When we put our self-interest above that of other people, we do the same to God. When human will refuses to recognize the ultimate authority of God, something must be done.
Think of it this way. Many would agree that the best life possible is one where we love God and other people fully.
Suppose we love ourselves and use other people for our selfish desires. In our exaltation of self we have failed to achieve the best God has for us. We also have injured others.
Peter is right. God is “not wanting any to perish but all to come to repentance” (2 Peter 3.9).
That being true, as many of my AA friends know, God will help us reach “rock bottom,” so we will allow him to transform our lives.
The tribulation is a time when people who have exalted themselves have an opportunity to repent and give God and people the love they are due.
The first plague affected the land and the second plague the sea.
The second angel blew his trumpet, and something like a great mountain, burning with fire, was thrown into the sea.
A third of the sea became blood, a third of the living creatures in the sea died, and a third of the ships were destroyed (Revelation 8.8-9).
Just as in the first trumpet plague, the second one has an image of the troubles brought upon the Egyptians before the Exodus (see Exodus 7.20-21).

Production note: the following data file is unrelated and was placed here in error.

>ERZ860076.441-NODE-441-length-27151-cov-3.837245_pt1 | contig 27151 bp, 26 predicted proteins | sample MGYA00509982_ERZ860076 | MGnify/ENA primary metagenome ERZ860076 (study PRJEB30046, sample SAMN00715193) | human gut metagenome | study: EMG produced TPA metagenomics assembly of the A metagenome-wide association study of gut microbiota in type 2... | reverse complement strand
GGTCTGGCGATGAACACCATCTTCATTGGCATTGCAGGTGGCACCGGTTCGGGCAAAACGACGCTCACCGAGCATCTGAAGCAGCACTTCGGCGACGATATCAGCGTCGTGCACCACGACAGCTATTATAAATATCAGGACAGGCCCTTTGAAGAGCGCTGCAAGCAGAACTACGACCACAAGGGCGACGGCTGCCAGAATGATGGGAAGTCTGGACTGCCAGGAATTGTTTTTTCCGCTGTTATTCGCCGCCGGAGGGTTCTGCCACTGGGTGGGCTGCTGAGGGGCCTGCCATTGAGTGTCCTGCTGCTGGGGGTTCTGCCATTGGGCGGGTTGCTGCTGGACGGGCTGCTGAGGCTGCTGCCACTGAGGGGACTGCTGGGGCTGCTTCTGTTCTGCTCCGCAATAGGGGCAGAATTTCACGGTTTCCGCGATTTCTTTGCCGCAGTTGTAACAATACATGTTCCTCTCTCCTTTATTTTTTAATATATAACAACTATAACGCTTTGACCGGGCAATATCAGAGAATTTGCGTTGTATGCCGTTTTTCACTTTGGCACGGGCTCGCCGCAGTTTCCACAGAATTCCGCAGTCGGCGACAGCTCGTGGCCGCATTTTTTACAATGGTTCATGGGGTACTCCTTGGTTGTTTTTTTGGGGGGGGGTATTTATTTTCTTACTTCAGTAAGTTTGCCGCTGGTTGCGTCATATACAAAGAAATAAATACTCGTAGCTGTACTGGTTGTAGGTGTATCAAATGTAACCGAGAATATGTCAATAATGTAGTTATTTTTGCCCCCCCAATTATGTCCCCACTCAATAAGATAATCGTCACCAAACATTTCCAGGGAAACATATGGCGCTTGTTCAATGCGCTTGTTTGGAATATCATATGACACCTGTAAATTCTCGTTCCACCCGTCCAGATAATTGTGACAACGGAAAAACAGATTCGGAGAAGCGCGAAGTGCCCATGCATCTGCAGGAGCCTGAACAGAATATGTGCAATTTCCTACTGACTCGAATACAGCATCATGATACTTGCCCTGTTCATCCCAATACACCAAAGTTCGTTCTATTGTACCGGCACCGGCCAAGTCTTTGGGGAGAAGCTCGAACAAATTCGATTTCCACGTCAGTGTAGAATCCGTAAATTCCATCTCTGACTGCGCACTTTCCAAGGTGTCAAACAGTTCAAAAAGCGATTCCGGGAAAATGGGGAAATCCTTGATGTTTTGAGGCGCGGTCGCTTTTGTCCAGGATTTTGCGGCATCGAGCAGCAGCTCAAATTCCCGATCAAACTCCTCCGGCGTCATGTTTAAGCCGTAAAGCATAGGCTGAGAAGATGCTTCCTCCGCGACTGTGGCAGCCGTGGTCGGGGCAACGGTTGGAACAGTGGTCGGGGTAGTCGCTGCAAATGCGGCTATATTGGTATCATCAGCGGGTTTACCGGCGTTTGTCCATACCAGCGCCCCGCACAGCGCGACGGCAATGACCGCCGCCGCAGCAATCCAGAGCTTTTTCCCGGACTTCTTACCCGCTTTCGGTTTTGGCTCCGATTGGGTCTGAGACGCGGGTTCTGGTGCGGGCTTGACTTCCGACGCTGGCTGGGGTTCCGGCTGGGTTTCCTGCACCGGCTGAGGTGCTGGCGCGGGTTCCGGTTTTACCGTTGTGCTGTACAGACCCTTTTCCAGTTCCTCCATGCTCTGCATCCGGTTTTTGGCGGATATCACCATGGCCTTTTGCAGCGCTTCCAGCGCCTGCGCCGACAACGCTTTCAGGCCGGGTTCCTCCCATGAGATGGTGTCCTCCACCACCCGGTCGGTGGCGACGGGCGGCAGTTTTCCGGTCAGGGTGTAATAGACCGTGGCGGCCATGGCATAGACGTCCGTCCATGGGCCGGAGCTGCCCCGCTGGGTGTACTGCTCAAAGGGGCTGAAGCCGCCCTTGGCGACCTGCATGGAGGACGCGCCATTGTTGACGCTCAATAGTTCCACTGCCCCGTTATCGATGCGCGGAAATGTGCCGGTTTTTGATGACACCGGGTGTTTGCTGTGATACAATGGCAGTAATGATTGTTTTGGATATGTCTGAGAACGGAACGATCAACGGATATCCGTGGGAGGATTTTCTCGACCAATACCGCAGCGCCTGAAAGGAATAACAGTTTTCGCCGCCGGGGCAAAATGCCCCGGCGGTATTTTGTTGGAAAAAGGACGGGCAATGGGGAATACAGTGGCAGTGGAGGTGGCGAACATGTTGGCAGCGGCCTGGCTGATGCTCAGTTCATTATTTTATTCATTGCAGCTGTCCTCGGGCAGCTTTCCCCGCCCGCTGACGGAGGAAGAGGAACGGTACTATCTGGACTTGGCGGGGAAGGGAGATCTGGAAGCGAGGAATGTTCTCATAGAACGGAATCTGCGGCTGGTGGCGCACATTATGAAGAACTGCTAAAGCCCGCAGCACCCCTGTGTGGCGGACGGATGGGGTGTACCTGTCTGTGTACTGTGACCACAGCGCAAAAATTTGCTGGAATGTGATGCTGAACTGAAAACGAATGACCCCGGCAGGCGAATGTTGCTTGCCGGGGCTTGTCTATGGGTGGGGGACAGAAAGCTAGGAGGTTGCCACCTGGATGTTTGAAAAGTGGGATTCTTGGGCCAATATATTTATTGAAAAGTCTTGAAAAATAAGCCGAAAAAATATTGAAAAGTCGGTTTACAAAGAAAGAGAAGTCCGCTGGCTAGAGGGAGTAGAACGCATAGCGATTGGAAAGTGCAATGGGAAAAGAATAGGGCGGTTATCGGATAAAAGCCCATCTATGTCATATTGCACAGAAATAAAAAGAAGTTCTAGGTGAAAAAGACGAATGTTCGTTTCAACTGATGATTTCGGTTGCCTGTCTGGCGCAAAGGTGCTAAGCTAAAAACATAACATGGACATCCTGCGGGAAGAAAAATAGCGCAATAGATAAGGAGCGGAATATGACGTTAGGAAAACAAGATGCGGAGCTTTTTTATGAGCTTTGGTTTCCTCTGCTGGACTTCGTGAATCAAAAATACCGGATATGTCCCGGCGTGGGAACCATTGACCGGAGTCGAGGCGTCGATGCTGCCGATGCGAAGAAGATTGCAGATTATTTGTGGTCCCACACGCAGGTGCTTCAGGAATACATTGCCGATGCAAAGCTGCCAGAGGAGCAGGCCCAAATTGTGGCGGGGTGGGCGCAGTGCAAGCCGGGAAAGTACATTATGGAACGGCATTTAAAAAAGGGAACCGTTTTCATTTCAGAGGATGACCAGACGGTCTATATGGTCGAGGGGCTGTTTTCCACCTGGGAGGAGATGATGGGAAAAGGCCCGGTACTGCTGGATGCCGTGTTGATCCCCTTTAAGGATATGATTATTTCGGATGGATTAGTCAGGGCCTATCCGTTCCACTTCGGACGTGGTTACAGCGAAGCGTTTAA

Not only did God set his people free in Egypt, but he also reduced the Egyptian gods to nothing in the process.
Paul informs us that the goal of history is, “for [Jesus to] reign until he has put all his enemies under his feet” (1 Corinthians 15.25).
The troubles on earth are ways God frees humans from bondage to sin and self. They are also part of the process God uses to defeat the world’s system and the devil.
The trumpet events in Revelation introduce the tribulation. While they are directed against a world that is hostile to God, they also offer an opportunity for people to repent and give God and people the love they are due.
Ultimately, God’s goal is to defeat the world’s system and the devil and to bring about His kingdom on earth.
Let us continue to pray and live in a way that aligns with His purposes.
Rudy Ross and I discuss this passage on YouTube today. It is on the Bob Spradling channel.